Why so much negativity toward continuously variable transmissions? We bought a Mitsubishi Outlander in December and, while I agree the CVT takes a bit of getting used to, the car is a dream to drive. If there is ever an issue I use the paddle shifts. My main concern is that I have struggled to get Mitsubishi’s fuel economy figures after almost 15,000km and multiple tests. I have hit the 7.2L/100km mark only twice in eight months. Martin Jones, email The negativity is mostly from readers, including a lot who own CVT-equipped cars. It’s not unusual to struggle to achieve claimed economy figures, unless you do longdistance driving with a light right foot.
Does someone in Subaru have a warped sense of humour? While I do not doubt your explanation of the naming of the Levorg, have you spelled it backwards? It’s grovel. Andy Bevan Jones, email I’m sure they didn’t even know until people started to point it out. As a reminder, Subaru says the name is a tip to the previous-generation Liberty (called Legacy in Japan and elsewhere) and made up from: Legacy, Revolution and touring.
You were a little hasty to jump on Hyundai’s back about its warranty on stereos. Before jumping on Hyundai you may want to check with all makers about the stereo warranties. You may find they’re all similar. Gavin Kennedy, email It’s not jumping on Hyundai when their cars have a comprehensive five-year warranty but the audio is covered only for three years. A three-year stereo warranty is fine when it matches the rest of the car.
TICKET TO RIDE
I noted you have driven over 100,000km a year for five years without a flat. You’d better buy yourself a casket ticket with your luck. Tom Murray, email No lottery tickets but I sometimes drive on gnarly roads with my fingers crossed.
All those readers bashing space-saver spares need to chill out — they have probably never used one. They’re fine, I’d rather have boot space. As a sales rep I did 1200-1500 country kilometres a week on all road surfaces and had my share of punctures. My 2011 Ford Falcon EcoLPi XR6 originally came with only a repair-inflation kit which proved completely useless so I discarded it and threw a spacesaver in the boot. Despite being rated at 80km/h maximum, I regularly had it on for a week at a time, at 110km/h, and it never failed. Obviously don’t corner like Craig Lowndes if it’s fitted to the front. Ninety-nine per cent of drivers would have fewer punctures than me and also have the spare on for only a short time. Brett Cameron, email
I’m trying to locate a manual gearbox for a Hummer H3. I’ve had no success and the dealer says the manual is no longer available. I wondered if you could assist? Frank Goodwin, email I’m putting out the call to Carsguide readers and hope to get a positive reply for you.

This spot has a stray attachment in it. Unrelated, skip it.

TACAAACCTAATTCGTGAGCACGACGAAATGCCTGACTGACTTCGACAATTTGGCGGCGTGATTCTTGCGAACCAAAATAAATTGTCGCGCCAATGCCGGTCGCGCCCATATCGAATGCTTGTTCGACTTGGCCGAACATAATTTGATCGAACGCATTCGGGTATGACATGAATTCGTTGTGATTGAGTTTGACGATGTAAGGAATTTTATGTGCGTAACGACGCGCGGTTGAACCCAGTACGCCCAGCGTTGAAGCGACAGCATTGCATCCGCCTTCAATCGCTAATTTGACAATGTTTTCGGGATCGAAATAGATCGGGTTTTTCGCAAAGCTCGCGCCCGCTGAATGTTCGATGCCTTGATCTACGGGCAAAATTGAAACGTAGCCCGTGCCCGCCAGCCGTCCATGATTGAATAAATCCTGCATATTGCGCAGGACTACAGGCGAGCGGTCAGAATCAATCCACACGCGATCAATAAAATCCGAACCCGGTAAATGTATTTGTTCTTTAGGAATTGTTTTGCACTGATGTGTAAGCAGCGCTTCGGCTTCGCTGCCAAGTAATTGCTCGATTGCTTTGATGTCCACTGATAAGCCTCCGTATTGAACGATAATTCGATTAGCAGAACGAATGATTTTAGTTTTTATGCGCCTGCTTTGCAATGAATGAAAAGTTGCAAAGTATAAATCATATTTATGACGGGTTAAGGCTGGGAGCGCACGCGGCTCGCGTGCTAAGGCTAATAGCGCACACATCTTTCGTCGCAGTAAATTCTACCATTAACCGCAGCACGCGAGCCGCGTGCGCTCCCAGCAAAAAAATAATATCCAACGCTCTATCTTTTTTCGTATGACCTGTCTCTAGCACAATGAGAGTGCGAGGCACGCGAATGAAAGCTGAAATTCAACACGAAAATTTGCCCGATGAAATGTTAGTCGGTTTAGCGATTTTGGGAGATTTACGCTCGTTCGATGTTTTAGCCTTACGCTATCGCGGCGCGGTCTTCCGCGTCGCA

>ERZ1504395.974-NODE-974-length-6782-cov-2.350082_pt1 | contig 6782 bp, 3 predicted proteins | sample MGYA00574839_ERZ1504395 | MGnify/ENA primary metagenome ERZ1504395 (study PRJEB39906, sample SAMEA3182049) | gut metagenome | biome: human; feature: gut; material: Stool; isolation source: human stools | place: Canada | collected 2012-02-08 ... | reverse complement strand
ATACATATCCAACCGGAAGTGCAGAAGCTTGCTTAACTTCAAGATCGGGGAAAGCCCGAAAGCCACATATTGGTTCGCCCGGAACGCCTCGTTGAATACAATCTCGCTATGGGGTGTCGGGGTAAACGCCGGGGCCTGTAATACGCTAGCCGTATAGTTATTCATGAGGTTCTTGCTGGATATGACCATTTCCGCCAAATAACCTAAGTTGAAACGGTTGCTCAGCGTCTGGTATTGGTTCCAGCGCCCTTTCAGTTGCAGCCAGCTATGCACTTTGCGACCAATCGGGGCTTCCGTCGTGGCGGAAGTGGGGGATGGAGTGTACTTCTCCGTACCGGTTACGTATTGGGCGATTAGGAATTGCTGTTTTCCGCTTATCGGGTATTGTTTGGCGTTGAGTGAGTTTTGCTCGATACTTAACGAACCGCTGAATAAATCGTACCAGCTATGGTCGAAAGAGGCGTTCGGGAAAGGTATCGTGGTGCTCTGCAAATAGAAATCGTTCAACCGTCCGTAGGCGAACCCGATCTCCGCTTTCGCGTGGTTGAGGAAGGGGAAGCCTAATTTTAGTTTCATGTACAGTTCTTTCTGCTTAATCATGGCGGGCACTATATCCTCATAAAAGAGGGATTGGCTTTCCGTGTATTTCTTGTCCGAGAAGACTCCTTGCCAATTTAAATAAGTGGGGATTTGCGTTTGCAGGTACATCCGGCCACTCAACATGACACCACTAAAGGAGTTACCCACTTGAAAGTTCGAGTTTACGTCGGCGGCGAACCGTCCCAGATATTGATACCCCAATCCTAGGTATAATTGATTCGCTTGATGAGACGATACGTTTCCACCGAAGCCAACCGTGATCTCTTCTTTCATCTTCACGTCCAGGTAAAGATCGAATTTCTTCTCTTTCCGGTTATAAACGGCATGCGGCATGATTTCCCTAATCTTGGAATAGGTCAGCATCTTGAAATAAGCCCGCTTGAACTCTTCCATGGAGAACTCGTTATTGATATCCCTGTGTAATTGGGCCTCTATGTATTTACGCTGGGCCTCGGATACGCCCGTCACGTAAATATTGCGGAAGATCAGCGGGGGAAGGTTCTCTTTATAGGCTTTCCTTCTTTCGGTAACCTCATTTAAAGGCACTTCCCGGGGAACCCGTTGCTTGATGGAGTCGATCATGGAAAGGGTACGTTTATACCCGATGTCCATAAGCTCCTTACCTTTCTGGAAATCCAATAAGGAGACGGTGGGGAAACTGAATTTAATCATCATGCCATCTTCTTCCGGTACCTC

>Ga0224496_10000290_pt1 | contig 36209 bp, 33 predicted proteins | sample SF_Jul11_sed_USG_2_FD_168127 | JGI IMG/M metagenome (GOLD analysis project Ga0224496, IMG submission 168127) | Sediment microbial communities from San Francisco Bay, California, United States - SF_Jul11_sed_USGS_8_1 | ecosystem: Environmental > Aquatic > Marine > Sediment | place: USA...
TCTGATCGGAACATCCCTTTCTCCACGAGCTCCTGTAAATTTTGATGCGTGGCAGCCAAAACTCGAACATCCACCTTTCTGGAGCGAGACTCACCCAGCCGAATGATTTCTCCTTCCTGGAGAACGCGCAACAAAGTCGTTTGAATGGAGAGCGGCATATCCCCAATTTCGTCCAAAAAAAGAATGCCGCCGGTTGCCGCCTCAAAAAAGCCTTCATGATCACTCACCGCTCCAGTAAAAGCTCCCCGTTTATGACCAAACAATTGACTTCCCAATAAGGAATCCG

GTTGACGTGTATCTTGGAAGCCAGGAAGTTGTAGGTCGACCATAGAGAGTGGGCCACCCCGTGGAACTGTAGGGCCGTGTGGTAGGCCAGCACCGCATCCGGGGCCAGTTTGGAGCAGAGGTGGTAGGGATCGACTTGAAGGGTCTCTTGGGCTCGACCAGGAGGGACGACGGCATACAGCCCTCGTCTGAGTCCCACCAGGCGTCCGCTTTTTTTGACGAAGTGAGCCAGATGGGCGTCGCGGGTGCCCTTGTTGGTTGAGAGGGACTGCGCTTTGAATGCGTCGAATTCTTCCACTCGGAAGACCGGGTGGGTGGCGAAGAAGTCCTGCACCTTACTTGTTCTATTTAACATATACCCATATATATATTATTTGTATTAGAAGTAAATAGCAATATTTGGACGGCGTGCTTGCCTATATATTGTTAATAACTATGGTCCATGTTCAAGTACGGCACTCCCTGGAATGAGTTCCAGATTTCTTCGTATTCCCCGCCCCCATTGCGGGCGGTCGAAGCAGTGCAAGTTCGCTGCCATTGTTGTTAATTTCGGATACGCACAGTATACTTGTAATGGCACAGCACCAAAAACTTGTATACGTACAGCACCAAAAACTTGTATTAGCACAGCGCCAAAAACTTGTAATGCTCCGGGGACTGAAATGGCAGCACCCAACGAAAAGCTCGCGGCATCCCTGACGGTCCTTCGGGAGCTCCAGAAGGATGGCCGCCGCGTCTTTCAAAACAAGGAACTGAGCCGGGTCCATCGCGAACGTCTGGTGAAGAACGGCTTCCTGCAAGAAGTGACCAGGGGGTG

Armed with your advice on
Ford’s EcoSport DSG transmissions I went to the Ford dealer in Coffs Harbour. I was told Ford has extended the warranty on my transmission until 2020 and my car is booked in for repairs. Thanks for your help. Allan Cresswell, email That’s the right result when Ford Australia is clearly aware of problems. NEUTRAL OPINION Regarding the article on flat towing for the gent whose wife would prefer an automatic vehicle. They should try buying a small auto 4x4 that has high and low range, as between H and L is a natural neutral selection. If you put the 4x4 in the N position, then the auto disengages via the transfer gearbox. Do some research on the correct vehicle and it will be happy flat towing of your auto. Pete Freeth, email CONSTANT CRITICISM Re the road toll increase. When I learned to drive one of the basics you were taught was to keep your eye on the traffic four to five cars ahead so you were aware of what was happening. But now, with the big increase in four-wheel drives, SUVs, and — worst of all — double cab pick-ups, when you are behind any of these vehicles and you are driving a sedan you have no vision past the rear end of the vehicle in front of you. Therefore your vision is cut off from what is happening on the road ahead. And the poor motorcyclists are a lot worse off than the car as their vision is blocked and they are hard to be seen behind these over-large vehicles. To be safe on the roads the most important thing is to have good vision of what is going on around you but frequently today your vision is obscured by these large vehicles making unsafe driving conditions. Also, on narrow country roads the large external rearview mirrors can block all vision of oncoming traffic. Some might say bigger is better but it is certainty not safer for those still happy to drive cars and not trucks. Robert Scott, email In the early days of SUVs it was good to sit high for a view ahead, but now it’s almost everyone who is sitting high and blocking the view. FLU BLUE Just looking at your Roadside Assist column and a question you were asked by Jim Cowan about our Suzuki Vitara. The Vitara has a six-speed auto with paddle shift, not a CVT as you suggested. Perhaps you could let Jim know. Andrew Moore, Suzuki Australia Sorry. I’m blaming confusion brought on by flu. I’ve advised Jim and he is happy and now planning a Vitara purchase.
Transmission take-out: Mitsubishi Outlander and, right, Hummer H3